As part of the promotion for Palazzo Strozzi’s exhibition “The Idea of Beauty”, the Odeon had a free screening of American Beauty. A perfect venue for this wonderful film.

Another treat was seeing Madame Butterfly performed at St Mark’s Church. They do amazing things with opera in a small space. The Wees and I saw Carmen performed there in September.

My workload is starting to ease, so I’m hoping to sample a bit more of what’s on offer in Florence and the region over the next month.

Tuesday, April 2, 2013

Que sera sera

After falling into an unexpected but very comfortable relationship with Patrick, we're now on opposite sides of the world for the next 12 months. We spent our last four days together in Kuala Lumpur. I didn't succeed in putting all work aside, but the pressure of the past few weeks was lifted. It felt great to be able just to hang out with him. We had some good meals, but our favourite place was Sao Nan, a Vietnamese place in Bukit Bintang. We ate dinner there on our last night and went back again for lunch the next day. I continued my practice of doing an early-morning run around the park that lies at the foot of the wonderful Petronas Towers, and Patrick came along to share the sunrise.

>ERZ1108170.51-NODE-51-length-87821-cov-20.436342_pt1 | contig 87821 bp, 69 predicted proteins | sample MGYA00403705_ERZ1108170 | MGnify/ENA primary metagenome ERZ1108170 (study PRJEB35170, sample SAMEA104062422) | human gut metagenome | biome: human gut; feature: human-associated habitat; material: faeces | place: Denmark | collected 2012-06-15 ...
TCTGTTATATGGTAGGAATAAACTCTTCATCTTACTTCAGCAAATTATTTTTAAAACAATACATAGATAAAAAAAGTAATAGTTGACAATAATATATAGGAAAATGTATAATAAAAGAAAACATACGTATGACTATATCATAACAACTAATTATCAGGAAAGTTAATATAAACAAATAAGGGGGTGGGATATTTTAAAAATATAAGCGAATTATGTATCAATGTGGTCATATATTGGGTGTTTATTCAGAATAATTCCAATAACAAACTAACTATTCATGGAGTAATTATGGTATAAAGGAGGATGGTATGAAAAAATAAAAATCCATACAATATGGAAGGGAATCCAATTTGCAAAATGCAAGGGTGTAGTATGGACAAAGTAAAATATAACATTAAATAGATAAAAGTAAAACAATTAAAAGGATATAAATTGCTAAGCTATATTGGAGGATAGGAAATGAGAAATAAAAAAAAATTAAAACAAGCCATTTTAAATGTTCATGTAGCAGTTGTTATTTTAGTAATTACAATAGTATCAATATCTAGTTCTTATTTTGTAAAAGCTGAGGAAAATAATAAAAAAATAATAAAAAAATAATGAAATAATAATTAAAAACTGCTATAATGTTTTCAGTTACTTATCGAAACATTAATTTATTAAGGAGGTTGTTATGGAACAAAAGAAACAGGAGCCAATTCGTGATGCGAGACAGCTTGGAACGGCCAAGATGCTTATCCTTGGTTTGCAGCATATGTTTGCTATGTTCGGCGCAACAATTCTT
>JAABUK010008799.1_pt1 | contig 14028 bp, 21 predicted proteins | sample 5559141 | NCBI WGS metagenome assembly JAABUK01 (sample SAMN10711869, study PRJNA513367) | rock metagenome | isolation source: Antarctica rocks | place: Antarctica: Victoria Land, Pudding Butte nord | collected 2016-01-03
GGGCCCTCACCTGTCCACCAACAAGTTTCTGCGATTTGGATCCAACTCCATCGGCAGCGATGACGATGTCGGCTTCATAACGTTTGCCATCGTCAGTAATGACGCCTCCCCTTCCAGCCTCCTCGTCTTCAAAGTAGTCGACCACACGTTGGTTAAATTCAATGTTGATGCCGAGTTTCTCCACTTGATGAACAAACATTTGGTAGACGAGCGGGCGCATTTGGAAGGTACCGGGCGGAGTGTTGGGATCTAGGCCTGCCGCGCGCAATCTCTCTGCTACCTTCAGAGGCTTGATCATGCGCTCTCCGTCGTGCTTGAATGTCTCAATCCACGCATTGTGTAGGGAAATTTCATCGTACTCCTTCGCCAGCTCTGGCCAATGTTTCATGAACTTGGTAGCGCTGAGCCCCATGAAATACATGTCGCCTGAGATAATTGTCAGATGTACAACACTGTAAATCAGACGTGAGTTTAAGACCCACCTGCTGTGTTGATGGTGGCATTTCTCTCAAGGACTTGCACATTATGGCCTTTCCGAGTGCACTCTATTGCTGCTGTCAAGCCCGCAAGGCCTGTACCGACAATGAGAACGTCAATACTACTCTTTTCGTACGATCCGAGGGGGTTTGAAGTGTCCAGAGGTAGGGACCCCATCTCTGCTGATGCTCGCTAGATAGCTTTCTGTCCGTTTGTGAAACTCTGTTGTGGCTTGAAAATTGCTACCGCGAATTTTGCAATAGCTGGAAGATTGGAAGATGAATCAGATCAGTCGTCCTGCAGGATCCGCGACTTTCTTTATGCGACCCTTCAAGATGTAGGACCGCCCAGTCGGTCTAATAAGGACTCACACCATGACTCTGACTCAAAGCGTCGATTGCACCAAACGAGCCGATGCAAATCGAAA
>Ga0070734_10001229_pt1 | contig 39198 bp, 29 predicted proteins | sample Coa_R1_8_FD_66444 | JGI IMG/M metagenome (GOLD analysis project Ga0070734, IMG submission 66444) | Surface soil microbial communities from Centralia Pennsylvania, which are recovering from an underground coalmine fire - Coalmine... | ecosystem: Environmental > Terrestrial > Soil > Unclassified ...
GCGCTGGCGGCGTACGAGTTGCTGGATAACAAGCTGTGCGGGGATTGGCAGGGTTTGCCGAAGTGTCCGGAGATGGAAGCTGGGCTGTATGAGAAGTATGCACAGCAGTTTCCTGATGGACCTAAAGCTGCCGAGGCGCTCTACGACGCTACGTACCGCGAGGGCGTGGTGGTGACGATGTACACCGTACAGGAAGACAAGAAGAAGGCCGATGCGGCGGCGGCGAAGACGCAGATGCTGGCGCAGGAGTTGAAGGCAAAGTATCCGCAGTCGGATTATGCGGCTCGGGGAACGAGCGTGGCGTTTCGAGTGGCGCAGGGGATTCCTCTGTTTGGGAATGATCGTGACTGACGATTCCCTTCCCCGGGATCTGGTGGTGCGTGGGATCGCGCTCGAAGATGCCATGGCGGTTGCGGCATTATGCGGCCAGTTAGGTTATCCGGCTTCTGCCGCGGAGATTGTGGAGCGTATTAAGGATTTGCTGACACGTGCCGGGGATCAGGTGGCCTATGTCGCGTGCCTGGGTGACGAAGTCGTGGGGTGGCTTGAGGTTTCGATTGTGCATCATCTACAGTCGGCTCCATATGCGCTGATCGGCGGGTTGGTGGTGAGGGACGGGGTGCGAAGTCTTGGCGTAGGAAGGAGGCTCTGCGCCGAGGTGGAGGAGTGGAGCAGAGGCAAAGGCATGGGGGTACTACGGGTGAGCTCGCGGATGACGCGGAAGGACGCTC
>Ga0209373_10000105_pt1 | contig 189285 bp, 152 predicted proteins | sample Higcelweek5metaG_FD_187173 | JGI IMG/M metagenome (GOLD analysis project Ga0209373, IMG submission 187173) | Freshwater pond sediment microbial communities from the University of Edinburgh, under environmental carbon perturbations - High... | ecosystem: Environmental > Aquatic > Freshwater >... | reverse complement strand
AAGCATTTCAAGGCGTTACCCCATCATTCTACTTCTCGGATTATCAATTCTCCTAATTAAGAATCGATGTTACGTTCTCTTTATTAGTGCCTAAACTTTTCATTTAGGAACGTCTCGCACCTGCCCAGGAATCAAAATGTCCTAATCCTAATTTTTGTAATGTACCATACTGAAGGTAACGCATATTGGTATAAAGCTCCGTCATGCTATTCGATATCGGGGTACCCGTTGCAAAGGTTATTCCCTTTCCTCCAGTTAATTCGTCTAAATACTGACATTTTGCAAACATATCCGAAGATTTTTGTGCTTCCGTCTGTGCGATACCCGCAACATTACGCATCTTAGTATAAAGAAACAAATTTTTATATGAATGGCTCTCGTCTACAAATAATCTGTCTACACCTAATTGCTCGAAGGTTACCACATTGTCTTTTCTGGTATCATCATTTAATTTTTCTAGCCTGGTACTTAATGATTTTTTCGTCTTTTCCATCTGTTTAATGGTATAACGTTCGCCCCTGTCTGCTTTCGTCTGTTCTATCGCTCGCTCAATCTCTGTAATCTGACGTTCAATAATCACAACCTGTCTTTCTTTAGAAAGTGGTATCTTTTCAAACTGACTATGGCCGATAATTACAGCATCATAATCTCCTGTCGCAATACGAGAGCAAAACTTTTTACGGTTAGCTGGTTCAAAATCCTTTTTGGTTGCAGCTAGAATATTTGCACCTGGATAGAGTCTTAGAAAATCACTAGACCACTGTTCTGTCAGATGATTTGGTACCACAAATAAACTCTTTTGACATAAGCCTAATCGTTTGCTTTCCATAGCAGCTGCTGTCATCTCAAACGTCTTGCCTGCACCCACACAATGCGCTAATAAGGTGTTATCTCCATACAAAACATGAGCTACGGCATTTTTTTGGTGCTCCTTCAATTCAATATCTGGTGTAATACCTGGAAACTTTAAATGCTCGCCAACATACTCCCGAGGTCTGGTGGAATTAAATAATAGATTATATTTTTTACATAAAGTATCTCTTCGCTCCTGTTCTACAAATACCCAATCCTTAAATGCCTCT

I had a wonderful time with him. Thank you. Terima kasih. Grazie mille.

After we saw each other to our respective terminals I had quick meetups at KLIA with friends Abdullah and Siham before heading off to Europe and whatever the future holds.